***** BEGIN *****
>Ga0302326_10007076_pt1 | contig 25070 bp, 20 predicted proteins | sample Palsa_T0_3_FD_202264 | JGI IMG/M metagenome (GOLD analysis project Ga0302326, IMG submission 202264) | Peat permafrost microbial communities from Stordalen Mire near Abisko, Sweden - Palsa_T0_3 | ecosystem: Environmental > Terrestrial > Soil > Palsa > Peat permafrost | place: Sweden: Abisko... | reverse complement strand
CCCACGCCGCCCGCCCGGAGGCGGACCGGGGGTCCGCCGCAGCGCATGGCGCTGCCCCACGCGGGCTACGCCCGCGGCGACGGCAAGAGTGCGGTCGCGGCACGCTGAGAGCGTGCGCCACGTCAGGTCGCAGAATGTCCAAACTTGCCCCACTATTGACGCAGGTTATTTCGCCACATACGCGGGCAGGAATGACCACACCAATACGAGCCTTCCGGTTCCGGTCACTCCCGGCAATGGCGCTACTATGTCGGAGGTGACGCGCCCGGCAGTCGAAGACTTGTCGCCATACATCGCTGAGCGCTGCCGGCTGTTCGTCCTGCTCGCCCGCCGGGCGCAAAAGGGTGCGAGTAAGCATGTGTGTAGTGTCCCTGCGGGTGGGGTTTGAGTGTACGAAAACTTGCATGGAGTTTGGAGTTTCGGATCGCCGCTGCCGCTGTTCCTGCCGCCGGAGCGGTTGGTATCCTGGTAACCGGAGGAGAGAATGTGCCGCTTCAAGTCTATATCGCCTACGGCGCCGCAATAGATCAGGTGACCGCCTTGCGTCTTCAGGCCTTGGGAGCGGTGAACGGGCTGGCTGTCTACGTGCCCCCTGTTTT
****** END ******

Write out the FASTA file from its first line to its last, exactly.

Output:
>Ga0302326_10007076_pt1 | contig 25070 bp, 20 predicted proteins | sample Palsa_T0_3_FD_202264 | JGI IMG/M metagenome (GOLD analysis project Ga0302326, IMG submission 202264) | Peat permafrost microbial communities from Stordalen Mire near Abisko, Sweden - Palsa_T0_3 | ecosystem: Environmental > Terrestrial > Soil > Palsa > Peat permafrost | place: Sweden: Abisko... | reverse complement strand
CCCACGCCGCCCGCCCGGAGGCGGACCGGGGGTCCGCCGCAGCGCATGGCGCTGCCCCACGCGGGCTACGCCCGCGGCGACGGCAAGAGTGCGGTCGCGGCACGCTGAGAGCGTGCGCCACGTCAGGTCGCAGAATGTCCAAACTTGCCCCACTATTGACGCAGGTTATTTCGCCACATACGCGGGCAGGAATGACCACACCAATACGAGCCTTCCGGTTCCGGTCACTCCCGGCAATGGCGCTACTATGTCGGAGGTGACGCGCCCGGCAGTCGAAGACTTGTCGCCATACATCGCTGAGCGCTGCCGGCTGTTCGTCCTGCTCGCCCGCCGGGCGCAAAAGGGTGCGAGTAAGCATGTGTGTAGTGTCCCTGCGGGTGGGGTTTGAGTGTACGAAAACTTGCATGGAGTTTGGAGTTTCGGATCGCCGCTGCCGCTGTTCCTGCCGCCGGAGCGGTTGGTATCCTGGTAACCGGAGGAGAGAATGTGCCGCTTCAAGTCTATATCGCCTACGGCGCCGCAATAGATCAGGTGACCGCCTTGCGTCTTCAGGCCTTGGGAGCGGTGAACGGGCTGGCTGTCTACGTGCCCCCTGTTTT